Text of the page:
The intention of this project is to teach participants about the ecology, culture and history of each place and create artwork that “communicates their experience to the public and raises the awareness of the beauty, as well as imminent threats to this stunning natural area,” Moore stated in her grant application. To accomplish this, “Beyond Words” will be held outdoors following the ripple of water as it flows from the headwaters of Bad River through the Kakagon wild rice sloughs, to Madeline Island, around the AINL, and on to Red Cliff. Participants will learn (or brush up on) artistic skills used to create images that will integrate scientific and traditional knowledge of the area, the goal being to create a common vision that builds a bridge between generations and cultures. Completed works will be displayed in a public exhibition during the winter of 2016/2017.

“I’d like to attract a dedicated group of tribal and non-tribal youth, as well as interested community members, artists, etc.,” said Moore before giving a “Beyond Words” presentation at AINL headquarters on May 12. “Not necessarily ‘professionals,’ sometimes the most powerful art comes from people who are new to the process.”

The first workshop takes place at the Washburn Cultural Center on June 18 where participants will meet the artists and learn some basic art techniques.

“Since I teach field sketching and journaling, I will share those skills and Jeff will teach photography techniques. Those two skills will help participants gather their impressions of places in the field and can inform their final work,” Moore said.

Moore, though not from the area, has been a frequent visitor for over 20 years.

“I was smitten with this place, especially the crystal clear water. There’ve been many family vacations, teaching at summer workshops, stolen weekends from graduate school to work on my nature journals and paintings, followed by longer trips, until I finally had to give in and just move up here to save on travel time (a year ago),” she said.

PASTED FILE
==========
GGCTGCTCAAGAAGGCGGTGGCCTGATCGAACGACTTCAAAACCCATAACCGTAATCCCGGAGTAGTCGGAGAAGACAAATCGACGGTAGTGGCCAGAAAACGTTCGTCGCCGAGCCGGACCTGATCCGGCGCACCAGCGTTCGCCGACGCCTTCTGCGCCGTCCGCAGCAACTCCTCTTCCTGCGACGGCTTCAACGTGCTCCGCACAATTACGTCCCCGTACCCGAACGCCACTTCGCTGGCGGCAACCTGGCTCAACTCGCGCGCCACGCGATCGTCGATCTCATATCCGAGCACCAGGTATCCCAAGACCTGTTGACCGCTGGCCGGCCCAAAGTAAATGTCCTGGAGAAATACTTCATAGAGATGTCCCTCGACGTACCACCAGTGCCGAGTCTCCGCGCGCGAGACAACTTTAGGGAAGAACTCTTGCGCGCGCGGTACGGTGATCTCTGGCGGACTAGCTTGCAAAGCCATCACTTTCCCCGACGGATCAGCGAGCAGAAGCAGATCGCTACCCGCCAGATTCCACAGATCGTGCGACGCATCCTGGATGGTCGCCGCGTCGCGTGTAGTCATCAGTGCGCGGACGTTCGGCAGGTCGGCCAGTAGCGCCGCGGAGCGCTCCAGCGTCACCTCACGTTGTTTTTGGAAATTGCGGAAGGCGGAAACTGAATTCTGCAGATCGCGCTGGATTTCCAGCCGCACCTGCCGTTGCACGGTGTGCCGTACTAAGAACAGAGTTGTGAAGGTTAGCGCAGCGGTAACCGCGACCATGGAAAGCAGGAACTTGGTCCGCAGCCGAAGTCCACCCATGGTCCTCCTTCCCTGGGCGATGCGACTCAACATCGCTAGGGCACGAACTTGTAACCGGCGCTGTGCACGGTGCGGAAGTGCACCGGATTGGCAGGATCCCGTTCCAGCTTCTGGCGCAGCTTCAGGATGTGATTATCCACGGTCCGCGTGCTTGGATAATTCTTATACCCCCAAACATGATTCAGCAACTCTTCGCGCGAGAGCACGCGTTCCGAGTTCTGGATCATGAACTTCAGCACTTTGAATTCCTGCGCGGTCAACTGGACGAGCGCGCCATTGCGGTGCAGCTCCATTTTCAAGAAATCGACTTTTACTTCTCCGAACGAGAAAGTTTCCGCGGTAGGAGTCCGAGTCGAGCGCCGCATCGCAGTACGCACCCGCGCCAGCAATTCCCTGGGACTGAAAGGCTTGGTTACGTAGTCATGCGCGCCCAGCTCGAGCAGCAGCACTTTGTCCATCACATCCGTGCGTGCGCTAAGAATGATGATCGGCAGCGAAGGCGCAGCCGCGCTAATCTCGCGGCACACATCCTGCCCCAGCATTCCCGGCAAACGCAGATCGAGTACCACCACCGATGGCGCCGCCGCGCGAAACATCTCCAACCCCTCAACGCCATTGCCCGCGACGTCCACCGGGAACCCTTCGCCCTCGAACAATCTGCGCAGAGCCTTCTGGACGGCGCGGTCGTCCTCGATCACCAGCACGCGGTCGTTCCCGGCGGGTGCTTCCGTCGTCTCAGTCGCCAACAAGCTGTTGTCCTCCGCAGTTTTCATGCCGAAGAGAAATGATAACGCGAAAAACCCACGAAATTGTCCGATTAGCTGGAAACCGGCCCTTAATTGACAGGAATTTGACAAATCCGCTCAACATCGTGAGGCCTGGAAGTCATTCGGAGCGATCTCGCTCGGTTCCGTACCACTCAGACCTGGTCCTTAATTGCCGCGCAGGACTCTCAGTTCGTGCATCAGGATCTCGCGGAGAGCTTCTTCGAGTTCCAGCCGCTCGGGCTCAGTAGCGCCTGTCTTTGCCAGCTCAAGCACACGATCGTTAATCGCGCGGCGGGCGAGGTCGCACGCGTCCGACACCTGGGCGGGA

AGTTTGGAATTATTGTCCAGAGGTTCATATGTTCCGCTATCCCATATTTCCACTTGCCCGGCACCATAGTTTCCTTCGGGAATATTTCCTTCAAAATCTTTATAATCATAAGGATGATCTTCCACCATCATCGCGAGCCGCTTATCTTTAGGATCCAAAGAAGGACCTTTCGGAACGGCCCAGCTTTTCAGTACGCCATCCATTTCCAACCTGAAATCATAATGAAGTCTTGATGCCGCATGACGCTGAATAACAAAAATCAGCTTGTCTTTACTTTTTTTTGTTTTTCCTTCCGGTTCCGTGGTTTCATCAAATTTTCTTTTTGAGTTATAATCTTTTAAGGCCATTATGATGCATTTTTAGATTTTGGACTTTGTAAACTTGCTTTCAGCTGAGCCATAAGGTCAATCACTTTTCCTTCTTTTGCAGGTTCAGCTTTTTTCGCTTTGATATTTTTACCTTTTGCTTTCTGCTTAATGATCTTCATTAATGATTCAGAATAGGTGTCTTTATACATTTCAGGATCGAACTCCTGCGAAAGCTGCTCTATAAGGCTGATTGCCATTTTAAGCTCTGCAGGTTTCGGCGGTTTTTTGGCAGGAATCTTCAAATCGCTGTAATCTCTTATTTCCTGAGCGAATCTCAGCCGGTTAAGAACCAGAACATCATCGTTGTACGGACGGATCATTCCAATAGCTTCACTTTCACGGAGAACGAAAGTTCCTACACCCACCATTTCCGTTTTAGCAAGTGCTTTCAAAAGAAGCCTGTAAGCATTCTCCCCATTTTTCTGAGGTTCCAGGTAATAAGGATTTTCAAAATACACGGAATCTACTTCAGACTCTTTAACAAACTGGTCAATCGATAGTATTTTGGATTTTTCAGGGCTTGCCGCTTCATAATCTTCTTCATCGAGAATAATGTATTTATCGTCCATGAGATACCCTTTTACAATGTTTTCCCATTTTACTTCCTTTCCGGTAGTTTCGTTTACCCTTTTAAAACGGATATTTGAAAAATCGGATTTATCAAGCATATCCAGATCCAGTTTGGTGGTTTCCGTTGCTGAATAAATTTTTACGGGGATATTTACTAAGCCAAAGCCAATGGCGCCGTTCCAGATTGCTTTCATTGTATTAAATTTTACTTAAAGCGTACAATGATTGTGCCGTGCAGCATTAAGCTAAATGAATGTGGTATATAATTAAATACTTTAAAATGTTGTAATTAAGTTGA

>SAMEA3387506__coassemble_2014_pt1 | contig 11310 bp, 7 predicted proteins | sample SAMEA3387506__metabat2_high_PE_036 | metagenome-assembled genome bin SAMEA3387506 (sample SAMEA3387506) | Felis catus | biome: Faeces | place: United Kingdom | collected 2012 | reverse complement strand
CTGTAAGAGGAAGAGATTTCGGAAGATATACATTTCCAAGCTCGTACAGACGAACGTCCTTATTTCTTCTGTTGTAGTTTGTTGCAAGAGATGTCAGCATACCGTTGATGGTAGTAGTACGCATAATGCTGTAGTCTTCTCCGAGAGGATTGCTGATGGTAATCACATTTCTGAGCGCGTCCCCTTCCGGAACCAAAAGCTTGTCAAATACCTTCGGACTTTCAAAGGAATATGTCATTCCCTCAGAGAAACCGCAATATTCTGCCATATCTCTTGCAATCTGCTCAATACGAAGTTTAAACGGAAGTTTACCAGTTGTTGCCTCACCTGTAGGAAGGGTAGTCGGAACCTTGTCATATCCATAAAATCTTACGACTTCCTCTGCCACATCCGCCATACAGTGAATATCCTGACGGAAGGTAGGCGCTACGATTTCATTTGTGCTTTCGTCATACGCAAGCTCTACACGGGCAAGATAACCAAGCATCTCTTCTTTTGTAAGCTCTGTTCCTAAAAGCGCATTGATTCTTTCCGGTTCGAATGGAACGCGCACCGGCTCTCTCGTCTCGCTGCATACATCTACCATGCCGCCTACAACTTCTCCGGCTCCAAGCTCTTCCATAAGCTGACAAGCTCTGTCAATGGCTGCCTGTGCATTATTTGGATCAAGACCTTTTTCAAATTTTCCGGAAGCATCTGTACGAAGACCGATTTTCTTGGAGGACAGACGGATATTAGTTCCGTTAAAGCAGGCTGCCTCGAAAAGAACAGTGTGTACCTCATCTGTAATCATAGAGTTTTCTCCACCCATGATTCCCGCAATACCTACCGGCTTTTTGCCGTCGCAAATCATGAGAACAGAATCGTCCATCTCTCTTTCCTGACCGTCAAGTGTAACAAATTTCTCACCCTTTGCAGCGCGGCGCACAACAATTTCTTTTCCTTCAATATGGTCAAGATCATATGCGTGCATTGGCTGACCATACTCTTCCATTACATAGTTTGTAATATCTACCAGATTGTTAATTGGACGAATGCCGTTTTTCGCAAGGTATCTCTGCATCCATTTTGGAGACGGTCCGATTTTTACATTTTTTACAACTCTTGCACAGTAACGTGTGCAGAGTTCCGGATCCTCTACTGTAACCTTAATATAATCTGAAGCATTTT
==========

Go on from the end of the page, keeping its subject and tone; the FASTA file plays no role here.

Travel time was from Portage, Wisconsin where she grew up on a farm across from the Grassy Lake State Natural Area — 700 acres of pristine wilderness. This, and another not so beautiful place significantly impacted her childhood. On the other side of her farm was a rural county landfill that became a Superfund site due to unauthorized toxic waste.

“One day I came home and we couldn’t drink the water. I credit these two early experiences with shaping who I am today, and for giving me an understanding, on an emotional level, of the importance of protecting the water,” said Moore, who dreamed up “Beyond Words” as a means of protecting Lake Superior.

Moore balances her own art with teaching.

“I get tremendous satisfaction from seeing people who say they ‘are no good at art’ discover their creative voice,’ she said.

Her vision for “Beyond Words” began with her own place-based immersion in Lake Superior and the Apostle Islands as an artist. Gradually she became acquainted with some of the environmental threats facing the northland —the proposed Penokee mine in Iron County and a CAFO in Eileen — and began exploring environmental education through art. She also became acquainted with Ojibwe culture and art.